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Help with design project

  1. Mar 29, 2007 #1
    1. The problem statement, all variables and given/known data
    I need to design, and build a scale model of something that can throw a 10 lbf pumpkin 300 feet.

    No variables right now are for certain other than that I know I need a 98.3 ft/s launch velocity at 45 degrees. Right now I've pretty much just been playing with symbols trying to get an equation that gives values that seem right

    For the design my group has chosen [​IMG]

    2. Relevant equations
    [tex]W_{sp} = \frac{1}{2}k(x_i^2-x_f^2)[/tex]
    [tex]W_{net}=\Delta KE[/tex]


    3. The attempt at a solution

    The kinematic analysis isn't hard; I won't list the steps, but I know that for a distance of 300ft and 45 degree launch angle that it will require an initial velocity of 98.3 ft/s. Different parts of the arm will be moving at different speeds, but in the end the entire arm/projectile should be moving at the same angular velocity W = (98.3 ft/s)/(6 ft/rad) W = 16.4 rad/s (for an arm length of 5 ft and end part of 1 ft).

    A kinetic analysis is what has got me stuck. The machine gets its energy from the ropes that the arm run through. The ropes act like a spring but I can't think of how to measure an experimental K value. In a normal spring you can just stretch it out, measure how much force, the distance from its neutral position and do K = F/x. In this design the spring isn't pulled it is rotated. I have never dealt with anything like this before.

    What I was thinking was measure how much force it takes to rotate the arm 360 degrees; However that force is dependent on how far away from the center you hold the arm, but the amount of torque would be constant. So if you spun the arm around 360 degrees and measured that it took 300 lbf to hold the arm at the very end (say the arm is 5 feet) then the K value may be considered as

    K = (5ft)*(300lbf)/(360 degrees) or
    K = 4.16 ft*lbf/degree

    Then I thought adjusting the formula from
    Wsp = .5*k*x^2 to
    Wsp = .5*k*(theta)^2

    I know right away that this assumption is wrong because of how the units work out (also such a large number).
    Wsp = .5*(4.16ft*lbf/degree)*(360degrees)^2.
    Wsp = 269,568 ft*lbf*degree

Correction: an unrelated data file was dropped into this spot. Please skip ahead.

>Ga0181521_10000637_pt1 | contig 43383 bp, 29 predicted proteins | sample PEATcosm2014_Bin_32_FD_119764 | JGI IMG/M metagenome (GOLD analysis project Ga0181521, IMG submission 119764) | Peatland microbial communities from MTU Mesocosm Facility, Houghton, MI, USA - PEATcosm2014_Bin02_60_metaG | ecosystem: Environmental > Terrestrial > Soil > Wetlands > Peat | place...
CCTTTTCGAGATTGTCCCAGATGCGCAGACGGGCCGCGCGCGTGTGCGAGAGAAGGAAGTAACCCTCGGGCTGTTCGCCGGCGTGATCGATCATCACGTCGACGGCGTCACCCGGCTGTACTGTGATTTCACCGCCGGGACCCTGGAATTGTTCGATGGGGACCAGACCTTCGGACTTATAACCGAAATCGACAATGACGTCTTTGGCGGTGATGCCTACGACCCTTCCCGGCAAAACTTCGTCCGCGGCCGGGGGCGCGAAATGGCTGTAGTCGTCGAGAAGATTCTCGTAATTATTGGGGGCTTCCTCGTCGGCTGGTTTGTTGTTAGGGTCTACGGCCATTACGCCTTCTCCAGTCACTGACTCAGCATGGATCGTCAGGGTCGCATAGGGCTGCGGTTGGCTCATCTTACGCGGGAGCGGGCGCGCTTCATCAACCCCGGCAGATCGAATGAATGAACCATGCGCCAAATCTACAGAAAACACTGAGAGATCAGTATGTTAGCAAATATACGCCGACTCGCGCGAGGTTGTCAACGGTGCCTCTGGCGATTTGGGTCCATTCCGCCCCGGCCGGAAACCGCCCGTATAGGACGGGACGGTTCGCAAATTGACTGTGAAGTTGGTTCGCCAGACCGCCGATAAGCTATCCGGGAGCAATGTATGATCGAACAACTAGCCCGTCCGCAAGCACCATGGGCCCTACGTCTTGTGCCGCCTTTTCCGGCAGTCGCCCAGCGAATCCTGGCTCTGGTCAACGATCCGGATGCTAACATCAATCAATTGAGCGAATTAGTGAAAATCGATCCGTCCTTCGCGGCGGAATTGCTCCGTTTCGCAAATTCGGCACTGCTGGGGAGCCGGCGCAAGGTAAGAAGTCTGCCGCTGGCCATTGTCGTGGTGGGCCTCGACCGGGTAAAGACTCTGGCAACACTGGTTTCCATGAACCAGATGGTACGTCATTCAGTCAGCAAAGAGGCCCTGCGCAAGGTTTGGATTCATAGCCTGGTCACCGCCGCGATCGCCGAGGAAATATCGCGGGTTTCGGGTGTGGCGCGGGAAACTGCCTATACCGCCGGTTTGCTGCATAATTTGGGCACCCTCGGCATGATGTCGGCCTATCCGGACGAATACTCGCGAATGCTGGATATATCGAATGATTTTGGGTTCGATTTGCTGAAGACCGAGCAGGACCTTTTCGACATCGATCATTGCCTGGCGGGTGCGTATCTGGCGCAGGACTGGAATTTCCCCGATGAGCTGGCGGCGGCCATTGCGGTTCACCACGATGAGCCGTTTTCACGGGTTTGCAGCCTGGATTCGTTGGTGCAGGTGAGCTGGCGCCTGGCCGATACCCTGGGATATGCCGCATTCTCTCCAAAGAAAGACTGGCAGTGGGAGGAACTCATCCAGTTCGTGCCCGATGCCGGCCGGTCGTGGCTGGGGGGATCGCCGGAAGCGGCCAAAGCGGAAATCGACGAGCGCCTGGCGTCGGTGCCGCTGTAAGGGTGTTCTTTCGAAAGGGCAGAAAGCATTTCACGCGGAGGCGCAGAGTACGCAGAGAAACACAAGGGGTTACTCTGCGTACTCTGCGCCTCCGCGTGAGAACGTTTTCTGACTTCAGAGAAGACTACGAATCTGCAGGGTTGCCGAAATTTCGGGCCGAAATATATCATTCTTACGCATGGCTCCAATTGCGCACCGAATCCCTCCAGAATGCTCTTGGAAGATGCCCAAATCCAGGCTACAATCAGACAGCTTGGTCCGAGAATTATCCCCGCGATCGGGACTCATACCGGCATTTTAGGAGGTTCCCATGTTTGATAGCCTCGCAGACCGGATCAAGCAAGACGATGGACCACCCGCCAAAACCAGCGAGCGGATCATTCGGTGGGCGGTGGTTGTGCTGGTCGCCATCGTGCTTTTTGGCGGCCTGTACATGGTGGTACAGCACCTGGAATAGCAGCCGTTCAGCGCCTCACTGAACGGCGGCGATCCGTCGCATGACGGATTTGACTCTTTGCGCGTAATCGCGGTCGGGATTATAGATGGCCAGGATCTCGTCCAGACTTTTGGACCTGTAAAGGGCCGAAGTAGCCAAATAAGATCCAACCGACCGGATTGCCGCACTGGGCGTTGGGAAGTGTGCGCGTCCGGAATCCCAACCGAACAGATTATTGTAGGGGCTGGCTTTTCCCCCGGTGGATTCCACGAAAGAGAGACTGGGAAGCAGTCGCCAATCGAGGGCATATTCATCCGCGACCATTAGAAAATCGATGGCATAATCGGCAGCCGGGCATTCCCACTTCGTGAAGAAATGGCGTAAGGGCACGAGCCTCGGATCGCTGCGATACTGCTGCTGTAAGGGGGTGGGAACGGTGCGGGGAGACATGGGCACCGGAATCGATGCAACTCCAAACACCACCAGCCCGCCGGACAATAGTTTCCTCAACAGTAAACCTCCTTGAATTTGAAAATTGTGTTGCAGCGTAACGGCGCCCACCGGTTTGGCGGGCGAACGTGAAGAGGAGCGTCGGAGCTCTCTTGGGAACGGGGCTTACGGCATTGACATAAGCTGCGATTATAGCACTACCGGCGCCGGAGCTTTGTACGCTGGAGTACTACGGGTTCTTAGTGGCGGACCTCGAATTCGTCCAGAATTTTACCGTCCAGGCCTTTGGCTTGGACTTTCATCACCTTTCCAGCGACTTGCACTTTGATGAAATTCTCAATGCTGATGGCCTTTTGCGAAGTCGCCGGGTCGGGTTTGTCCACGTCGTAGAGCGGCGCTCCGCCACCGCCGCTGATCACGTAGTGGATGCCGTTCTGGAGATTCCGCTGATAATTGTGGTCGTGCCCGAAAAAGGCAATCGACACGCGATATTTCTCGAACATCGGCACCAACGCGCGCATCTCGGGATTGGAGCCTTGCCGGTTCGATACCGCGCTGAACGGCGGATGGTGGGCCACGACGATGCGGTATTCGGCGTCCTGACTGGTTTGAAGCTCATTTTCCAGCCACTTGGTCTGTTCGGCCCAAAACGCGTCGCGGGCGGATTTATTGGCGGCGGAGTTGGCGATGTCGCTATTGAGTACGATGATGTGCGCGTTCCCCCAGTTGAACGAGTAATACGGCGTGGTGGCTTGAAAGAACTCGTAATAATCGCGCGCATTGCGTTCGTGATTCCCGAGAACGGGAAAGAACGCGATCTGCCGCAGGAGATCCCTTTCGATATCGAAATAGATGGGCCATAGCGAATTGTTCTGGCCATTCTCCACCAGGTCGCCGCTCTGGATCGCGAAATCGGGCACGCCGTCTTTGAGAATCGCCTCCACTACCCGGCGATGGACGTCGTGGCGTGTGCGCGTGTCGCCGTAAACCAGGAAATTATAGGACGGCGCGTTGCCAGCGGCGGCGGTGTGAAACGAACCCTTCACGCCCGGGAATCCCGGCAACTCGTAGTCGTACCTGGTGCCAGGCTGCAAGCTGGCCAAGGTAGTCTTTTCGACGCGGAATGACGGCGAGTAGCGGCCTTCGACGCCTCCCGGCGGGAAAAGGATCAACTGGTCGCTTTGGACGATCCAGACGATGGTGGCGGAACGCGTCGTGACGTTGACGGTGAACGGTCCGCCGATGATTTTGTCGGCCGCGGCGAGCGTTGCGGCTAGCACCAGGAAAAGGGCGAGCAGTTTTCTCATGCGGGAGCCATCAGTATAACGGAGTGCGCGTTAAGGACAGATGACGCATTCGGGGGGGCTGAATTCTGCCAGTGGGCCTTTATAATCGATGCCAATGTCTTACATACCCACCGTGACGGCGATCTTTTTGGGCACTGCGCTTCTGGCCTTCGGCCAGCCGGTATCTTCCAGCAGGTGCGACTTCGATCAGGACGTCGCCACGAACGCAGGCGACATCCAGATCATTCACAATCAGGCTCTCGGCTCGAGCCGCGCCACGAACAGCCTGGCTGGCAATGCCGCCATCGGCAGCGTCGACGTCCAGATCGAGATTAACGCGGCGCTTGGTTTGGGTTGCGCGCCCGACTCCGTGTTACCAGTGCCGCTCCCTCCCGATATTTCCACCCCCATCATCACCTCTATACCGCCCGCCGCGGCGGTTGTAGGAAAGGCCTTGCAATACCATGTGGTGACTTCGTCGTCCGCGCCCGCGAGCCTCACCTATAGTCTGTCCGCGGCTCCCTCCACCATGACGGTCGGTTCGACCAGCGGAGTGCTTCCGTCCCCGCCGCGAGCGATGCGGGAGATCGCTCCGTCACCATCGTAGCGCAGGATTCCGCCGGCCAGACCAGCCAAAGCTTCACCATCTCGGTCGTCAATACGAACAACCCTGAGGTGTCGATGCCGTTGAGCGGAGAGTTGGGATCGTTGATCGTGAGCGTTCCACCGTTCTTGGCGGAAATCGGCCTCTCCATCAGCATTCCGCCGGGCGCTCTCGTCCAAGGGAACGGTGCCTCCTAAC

I know that this type of rope setup was common in ancient balista/catapult design. I've found many sources on how to build them, but nothing on how to theoretically calculate the work that they output. Any advice/sources on how to calculate this would be helpful.


    Aside from needing to know how to calculate the work that the spring/rope does, I need to calculate the total amount of work that is required. I think I have this right. I know that Wnet = change in kinetic energy. I know the change in kinetic energy of the projectile, but I'm skeptical on whether I know how to calculate the change in kinetic energy of the arm. This is what I have done

    Total change in kinetic energy = .5*m*v^2 + .5*M*V^2 where m/v is in regards to the arm and M/V is in regards to the projectile.

    Ke = .5*(w/g)*[(angular velocity)*(.5*length of arm)]^2 + .5*(W/g)*[(angular velocity)*(total length)]^2

    I know this is probably confusing to read but basically it is just Ke = 1/2 mv^2 + 1/2 mv^2. Where the first term is mass of the arm * velocity at the centroid, and the second term is mass of projectile * velocity at the end. That equation should give me the total work that needs to be done by the spring (excluding work done by gravity/friction for now). Is calculating the total change in kinetic energy this way correct?
     
  2. jcsd
  3. Mar 29, 2007 #2
    I think you might be making the spring constant too hard. While rotating it is not exactly the same as simple linear stretch, for your purposes, it is entirely possible that F=-kN where n is the number of loops. But that will take building it and testing. Can you just buy a short length of rope and measure vert. stretch with people of various wts hanging from it? If the rope is too stout, maybe you could find one of the same material and use a smaller gauge. Just blue sky ideas here.
     
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